Skin Cancer Awareness: Summer Tips
Summer is the season for shorts, sandy beaches, and Frisbees, but it's also the season for sunburns and tans which can lead to long-term skin damage, premature aging, and perhaps most importantly, increased risk of skin cancers. Although awareness of skin cancer has grown in the public sphere, many are still unaware of the basics of skin cancer, which can end up saving their lives.
How common is skin cancer?
Skin cancer is the most common type of cancer and has been on the rise in the last for the last several decades. It is thought that several factors such as increased outdoor tanning, ozone depletion, and tanning salons contribute to the increasing incidence of skin cancer.
What causes skin cancer?
It is difficult to pin down the exact causes of skin cancer, or any other disease, but there are several well known risk factors that have a strong causal relation with skin cancer. The most significant risk factor for skin cancer is excessive sun exposure which includes artificial light such as tanning beds. UV light causes DNA damage, increasing the risk of skin cancer. Other risk factors include:
- Old age-cells repair less efficiently, and more lifetime exposure to UV rays
- Immunosuppression-weakened ability due to medication or disease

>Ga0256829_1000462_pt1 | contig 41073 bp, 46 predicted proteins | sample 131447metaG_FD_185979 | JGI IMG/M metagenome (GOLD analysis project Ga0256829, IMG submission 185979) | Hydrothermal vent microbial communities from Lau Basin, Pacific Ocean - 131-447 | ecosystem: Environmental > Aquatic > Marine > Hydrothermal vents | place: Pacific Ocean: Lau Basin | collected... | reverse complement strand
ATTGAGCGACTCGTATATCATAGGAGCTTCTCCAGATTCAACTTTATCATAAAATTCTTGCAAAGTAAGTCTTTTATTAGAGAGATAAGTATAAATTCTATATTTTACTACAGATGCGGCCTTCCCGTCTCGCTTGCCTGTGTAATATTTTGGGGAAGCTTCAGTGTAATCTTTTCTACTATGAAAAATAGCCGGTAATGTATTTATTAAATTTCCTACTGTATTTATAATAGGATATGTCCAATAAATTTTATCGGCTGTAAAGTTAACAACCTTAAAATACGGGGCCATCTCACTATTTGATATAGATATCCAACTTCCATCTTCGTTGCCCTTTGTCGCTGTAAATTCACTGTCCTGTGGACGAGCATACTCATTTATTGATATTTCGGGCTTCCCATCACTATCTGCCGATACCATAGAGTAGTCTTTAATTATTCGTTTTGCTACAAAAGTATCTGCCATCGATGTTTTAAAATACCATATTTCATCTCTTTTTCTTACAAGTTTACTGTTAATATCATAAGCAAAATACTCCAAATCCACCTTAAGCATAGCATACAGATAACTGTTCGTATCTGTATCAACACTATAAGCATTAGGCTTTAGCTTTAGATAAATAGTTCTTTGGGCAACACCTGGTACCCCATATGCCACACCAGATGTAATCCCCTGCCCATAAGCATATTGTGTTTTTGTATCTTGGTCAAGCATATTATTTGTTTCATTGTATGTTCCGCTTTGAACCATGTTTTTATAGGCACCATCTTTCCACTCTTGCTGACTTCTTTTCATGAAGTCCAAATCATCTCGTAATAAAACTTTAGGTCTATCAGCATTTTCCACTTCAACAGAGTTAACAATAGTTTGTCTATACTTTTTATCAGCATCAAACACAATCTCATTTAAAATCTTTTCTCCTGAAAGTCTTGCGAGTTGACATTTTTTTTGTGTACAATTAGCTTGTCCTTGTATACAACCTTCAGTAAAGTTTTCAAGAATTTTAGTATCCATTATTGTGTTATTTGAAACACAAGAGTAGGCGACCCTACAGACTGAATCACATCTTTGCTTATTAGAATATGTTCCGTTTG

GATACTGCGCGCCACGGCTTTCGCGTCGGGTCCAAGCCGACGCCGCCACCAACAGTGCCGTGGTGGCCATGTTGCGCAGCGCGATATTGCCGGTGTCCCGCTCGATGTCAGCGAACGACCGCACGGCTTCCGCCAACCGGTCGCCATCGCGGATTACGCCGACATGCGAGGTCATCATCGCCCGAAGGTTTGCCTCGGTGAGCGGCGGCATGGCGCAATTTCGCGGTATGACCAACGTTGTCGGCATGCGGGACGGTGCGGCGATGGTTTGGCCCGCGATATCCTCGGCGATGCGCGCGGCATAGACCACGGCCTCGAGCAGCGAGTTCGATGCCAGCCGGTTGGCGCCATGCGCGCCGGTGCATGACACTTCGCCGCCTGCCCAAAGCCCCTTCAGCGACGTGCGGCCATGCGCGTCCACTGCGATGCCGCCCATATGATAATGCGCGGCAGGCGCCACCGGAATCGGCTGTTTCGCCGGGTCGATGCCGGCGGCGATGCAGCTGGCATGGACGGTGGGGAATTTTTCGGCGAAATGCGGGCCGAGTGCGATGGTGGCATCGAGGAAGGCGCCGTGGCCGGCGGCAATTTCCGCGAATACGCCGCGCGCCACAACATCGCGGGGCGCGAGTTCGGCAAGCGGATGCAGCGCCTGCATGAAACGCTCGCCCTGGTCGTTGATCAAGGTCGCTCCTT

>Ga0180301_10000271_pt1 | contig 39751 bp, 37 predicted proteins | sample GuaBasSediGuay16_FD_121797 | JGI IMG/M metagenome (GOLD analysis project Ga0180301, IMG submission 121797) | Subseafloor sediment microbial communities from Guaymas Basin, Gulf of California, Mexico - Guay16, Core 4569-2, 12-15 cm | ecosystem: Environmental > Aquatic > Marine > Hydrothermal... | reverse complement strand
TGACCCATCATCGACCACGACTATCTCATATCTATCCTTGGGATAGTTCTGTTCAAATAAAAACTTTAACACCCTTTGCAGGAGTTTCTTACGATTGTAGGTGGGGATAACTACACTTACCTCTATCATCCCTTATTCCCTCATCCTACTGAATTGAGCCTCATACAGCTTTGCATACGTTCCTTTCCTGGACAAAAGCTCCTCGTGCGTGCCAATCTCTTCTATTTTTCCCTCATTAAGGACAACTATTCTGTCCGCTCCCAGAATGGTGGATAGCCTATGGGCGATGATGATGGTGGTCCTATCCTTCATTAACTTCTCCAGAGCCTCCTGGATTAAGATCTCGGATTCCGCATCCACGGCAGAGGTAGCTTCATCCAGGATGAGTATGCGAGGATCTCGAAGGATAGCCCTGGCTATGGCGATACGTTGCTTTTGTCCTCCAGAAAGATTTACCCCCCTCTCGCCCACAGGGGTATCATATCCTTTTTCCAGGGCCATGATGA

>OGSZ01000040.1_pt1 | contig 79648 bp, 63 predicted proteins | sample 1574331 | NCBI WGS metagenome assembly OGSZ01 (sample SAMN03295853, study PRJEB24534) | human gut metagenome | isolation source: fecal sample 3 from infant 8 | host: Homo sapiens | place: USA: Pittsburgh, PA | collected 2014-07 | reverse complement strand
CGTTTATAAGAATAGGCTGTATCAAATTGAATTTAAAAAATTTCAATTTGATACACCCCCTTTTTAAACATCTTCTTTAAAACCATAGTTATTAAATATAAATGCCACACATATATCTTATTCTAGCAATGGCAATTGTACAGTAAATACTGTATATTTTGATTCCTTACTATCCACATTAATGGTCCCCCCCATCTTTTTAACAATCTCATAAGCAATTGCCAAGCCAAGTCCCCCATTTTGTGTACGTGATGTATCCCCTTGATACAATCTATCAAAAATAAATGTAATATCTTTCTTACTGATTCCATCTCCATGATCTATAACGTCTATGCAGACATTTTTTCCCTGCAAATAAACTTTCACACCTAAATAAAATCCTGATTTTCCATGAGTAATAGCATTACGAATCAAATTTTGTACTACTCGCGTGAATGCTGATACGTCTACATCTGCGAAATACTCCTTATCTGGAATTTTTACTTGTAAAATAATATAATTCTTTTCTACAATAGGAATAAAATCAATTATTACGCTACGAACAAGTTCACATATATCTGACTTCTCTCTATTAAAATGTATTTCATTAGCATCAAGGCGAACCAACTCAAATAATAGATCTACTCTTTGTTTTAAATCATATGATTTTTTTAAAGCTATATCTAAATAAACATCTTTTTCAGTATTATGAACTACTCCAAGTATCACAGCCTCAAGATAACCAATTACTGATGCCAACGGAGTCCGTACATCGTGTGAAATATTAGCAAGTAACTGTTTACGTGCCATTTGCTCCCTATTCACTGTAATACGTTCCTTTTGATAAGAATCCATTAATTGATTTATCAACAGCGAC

- Exposure to unusually high doses of radiation
- People who have had severe sunburns early in life
- People with a family history of skin cancer
- People with fair skin who burn easily
- Light or red hair and blue or green eyes
- People with a large amount of atypical moles
- Previous skin cancer patients
How do I prevent skin cancer?
Like most diseases, perfect prevention is not possible or a reasonable goal. In the case of skin cancer, however, lifestyle changes can significantly reduce the chances of developing skin cancer.
- Minimize sun exposure by avoiding the sun when the light is at its strongest between the hours of 10AM and 4PM. If your shadow is shorter than you, you are receiving direct sunlight.
- Wear protective clothing. Having a long sleeved and a brimmed hat shirt can provide a lot of protection, shutting out most of the harmful UV rays.
- Use broad spectrum sunscreens with an SPF of 15 or higher. Broad spectrum means that the sunscreen protects from both UVB and UVA rays.
- Use the sunscreens on a regular basis, and don't reserve it for special occasions like going to the beach. Sun damage is cumulative and occurs every day.
Can you die from skin cancer?
Yes, certain skin cancers are potentially fatal if they are not found at an early stage and spread to other parts of the body. However, the good news is that the most common type of skin cancer by far, basal cell carcinoma is rarely fatal, and almost all skin cancers have an extremely high cure rate when found at an early stage. Thus, it is important that you be able to identify warning signs of skin cancer effectively so that you can visit a dermatologist if you suspect skin cancer.
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